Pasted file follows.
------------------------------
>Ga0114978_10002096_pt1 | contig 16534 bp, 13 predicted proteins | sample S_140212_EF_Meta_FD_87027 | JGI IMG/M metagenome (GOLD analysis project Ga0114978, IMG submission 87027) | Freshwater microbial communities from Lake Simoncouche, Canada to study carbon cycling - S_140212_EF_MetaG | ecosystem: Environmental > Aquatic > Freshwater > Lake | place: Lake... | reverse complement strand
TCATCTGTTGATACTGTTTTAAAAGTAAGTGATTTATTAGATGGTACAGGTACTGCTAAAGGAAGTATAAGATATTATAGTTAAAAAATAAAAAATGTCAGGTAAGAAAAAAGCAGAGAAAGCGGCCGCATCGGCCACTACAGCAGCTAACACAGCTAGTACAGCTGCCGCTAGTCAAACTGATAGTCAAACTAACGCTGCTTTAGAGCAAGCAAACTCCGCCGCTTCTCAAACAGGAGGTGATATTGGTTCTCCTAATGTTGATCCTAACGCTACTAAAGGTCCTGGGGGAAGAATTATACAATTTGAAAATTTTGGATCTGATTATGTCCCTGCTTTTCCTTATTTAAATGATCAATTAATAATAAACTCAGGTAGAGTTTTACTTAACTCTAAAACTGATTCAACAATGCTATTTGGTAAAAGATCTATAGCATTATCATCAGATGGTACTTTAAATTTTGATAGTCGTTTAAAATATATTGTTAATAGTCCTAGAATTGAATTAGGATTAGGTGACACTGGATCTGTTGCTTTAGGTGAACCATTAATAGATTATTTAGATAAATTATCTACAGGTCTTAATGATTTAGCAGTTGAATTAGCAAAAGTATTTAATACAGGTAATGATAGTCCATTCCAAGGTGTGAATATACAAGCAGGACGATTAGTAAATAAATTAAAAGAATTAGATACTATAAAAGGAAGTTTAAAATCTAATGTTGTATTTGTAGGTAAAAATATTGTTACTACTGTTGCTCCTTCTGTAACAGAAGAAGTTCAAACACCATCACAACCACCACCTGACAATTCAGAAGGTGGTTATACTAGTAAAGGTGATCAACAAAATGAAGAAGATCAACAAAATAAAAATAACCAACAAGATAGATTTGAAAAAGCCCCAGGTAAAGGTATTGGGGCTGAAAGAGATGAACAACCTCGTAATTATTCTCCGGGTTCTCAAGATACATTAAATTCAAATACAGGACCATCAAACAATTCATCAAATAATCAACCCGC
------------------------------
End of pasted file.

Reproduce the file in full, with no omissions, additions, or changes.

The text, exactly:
>Ga0114978_10002096_pt1 | contig 16534 bp, 13 predicted proteins | sample S_140212_EF_Meta_FD_87027 | JGI IMG/M metagenome (GOLD analysis project Ga0114978, IMG submission 87027) | Freshwater microbial communities from Lake Simoncouche, Canada to study carbon cycling - S_140212_EF_MetaG | ecosystem: Environmental > Aquatic > Freshwater > Lake | place: Lake... | reverse complement strand
TCATCTGTTGATACTGTTTTAAAAGTAAGTGATTTATTAGATGGTACAGGTACTGCTAAAGGAAGTATAAGATATTATAGTTAAAAAATAAAAAATGTCAGGTAAGAAAAAAGCAGAGAAAGCGGCCGCATCGGCCACTACAGCAGCTAACACAGCTAGTACAGCTGCCGCTAGTCAAACTGATAGTCAAACTAACGCTGCTTTAGAGCAAGCAAACTCCGCCGCTTCTCAAACAGGAGGTGATATTGGTTCTCCTAATGTTGATCCTAACGCTACTAAAGGTCCTGGGGGAAGAATTATACAATTTGAAAATTTTGGATCTGATTATGTCCCTGCTTTTCCTTATTTAAATGATCAATTAATAATAAACTCAGGTAGAGTTTTACTTAACTCTAAAACTGATTCAACAATGCTATTTGGTAAAAGATCTATAGCATTATCATCAGATGGTACTTTAAATTTTGATAGTCGTTTAAAATATATTGTTAATAGTCCTAGAATTGAATTAGGATTAGGTGACACTGGATCTGTTGCTTTAGGTGAACCATTAATAGATTATTTAGATAAATTATCTACAGGTCTTAATGATTTAGCAGTTGAATTAGCAAAAGTATTTAATACAGGTAATGATAGTCCATTCCAAGGTGTGAATATACAAGCAGGACGATTAGTAAATAAATTAAAAGAATTAGATACTATAAAAGGAAGTTTAAAATCTAATGTTGTATTTGTAGGTAAAAATATTGTTACTACTGTTGCTCCTTCTGTAACAGAAGAAGTTCAAACACCATCACAACCACCACCTGACAATTCAGAAGGTGGTTATACTAGTAAAGGTGATCAACAAAATGAAGAAGATCAACAAAATAAAAATAACCAACAAGATAGATTTGAAAAAGCCCCAGGTAAAGGTATTGGGGCTGAAAGAGATGAACAACCTCGTAATTATTCTCCGGGTTCTCAAGATACATTAAATTCAAATACAGGACCATCAAACAATTCATCAAATAATCAACCCGC